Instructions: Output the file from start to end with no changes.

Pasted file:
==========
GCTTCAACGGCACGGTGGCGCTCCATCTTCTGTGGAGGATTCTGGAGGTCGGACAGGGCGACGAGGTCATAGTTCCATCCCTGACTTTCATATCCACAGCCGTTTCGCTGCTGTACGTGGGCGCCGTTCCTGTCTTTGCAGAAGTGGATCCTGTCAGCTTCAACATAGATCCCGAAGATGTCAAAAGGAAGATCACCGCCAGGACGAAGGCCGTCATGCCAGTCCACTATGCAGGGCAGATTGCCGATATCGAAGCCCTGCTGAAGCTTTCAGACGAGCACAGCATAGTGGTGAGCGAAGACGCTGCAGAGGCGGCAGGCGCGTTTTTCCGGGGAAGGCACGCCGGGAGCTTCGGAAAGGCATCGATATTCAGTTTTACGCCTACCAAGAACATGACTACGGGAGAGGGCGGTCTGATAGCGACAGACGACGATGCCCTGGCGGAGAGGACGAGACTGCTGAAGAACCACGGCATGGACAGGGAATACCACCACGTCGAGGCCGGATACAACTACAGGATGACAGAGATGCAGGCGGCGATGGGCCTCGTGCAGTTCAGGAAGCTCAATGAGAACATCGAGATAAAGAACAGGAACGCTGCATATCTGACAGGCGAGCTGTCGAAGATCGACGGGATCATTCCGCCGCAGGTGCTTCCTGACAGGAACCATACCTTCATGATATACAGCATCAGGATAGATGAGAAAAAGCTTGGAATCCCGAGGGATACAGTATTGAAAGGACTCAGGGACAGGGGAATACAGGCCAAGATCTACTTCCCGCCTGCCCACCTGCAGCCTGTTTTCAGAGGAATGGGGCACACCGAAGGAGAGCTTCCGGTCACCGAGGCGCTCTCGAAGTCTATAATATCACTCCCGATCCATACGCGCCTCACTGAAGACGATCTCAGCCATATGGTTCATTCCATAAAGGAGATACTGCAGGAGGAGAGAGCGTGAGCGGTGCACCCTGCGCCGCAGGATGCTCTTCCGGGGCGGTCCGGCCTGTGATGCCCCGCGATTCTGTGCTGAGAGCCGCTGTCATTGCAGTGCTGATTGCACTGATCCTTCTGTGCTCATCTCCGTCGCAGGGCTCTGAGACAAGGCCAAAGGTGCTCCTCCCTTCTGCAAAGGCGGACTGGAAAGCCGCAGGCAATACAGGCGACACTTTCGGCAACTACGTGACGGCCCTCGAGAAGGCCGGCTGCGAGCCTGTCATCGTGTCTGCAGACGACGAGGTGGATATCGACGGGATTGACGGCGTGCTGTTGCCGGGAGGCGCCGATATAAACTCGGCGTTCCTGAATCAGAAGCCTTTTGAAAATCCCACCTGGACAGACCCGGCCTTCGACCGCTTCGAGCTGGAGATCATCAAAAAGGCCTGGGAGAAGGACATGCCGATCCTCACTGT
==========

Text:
GCTTCAACGGCACGGTGGCGCTCCATCTTCTGTGGAGGATTCTGGAGGTCGGACAGGGCGACGAGGTCATAGTTCCATCCCTGACTTTCATATCCACAGCCGTTTCGCTGCTGTACGTGGGCGCCGTTCCTGTCTTTGCAGAAGTGGATCCTGTCAGCTTCAACATAGATCCCGAAGATGTCAAAAGGAAGATCACCGCCAGGACGAAGGCCGTCATGCCAGTCCACTATGCAGGGCAGATTGCCGATATCGAAGCCCTGCTGAAGCTTTCAGACGAGCACAGCATAGTGGTGAGCGAAGACGCTGCAGAGGCGGCAGGCGCGTTTTTCCGGGGAAGGCACGCCGGGAGCTTCGGAAAGGCATCGATATTCAGTTTTACGCCTACCAAGAACATGACTACGGGAGAGGGCGGTCTGATAGCGACAGACGACGATGCCCTGGCGGAGAGGACGAGACTGCTGAAGAACCACGGCATGGACAGGGAATACCACCACGTCGAGGCCGGATACAACTACAGGATGACAGAGATGCAGGCGGCGATGGGCCTCGTGCAGTTCAGGAAGCTCAATGAGAACATCGAGATAAAGAACAGGAACGCTGCATATCTGACAGGCGAGCTGTCGAAGATCGACGGGATCATTCCGCCGCAGGTGCTTCCTGACAGGAACCATACCTTCATGATATACAGCATCAGGATAGATGAGAAAAAGCTTGGAATCCCGAGGGATACAGTATTGAAAGGACTCAGGGACAGGGGAATACAGGCCAAGATCTACTTCCCGCCTGCCCACCTGCAGCCTGTTTTCAGAGGAATGGGGCACACCGAAGGAGAGCTTCCGGTCACCGAGGCGCTCTCGAAGTCTATAATATCACTCCCGATCCATACGCGCCTCACTGAAGACGATCTCAGCCATATGGTTCATTCCATAAAGGAGATACTGCAGGAGGAGAGAGCGTGAGCGGTGCACCCTGCGCCGCAGGATGCTCTTCCGGGGCGGTCCGGCCTGTGATGCCCCGCGATTCTGTGCTGAGAGCCGCTGTCATTGCAGTGCTGATTGCACTGATCCTTCTGTGCTCATCTCCGTCGCAGGGCTCTGAGACAAGGCCAAAGGTGCTCCTCCCTTCTGCAAAGGCGGACTGGAAAGCCGCAGGCAATACAGGCGACACTTTCGGCAACTACGTGACGGCCCTCGAGAAGGCCGGCTGCGAGCCTGTCATCGTGTCTGCAGACGACGAGGTGGATATCGACGGGATTGACGGCGTGCTGTTGCCGGGAGGCGCCGATATAAACTCGGCGTTCCTGAATCAGAAGCCTTTTGAAAATCCCACCTGGACAGACCCGGCCTTCGACCGCTTCGAGCTGGAGATCATCAAAAAGGCCTGGGAGAAGGACATGCCGATCCTCACTGT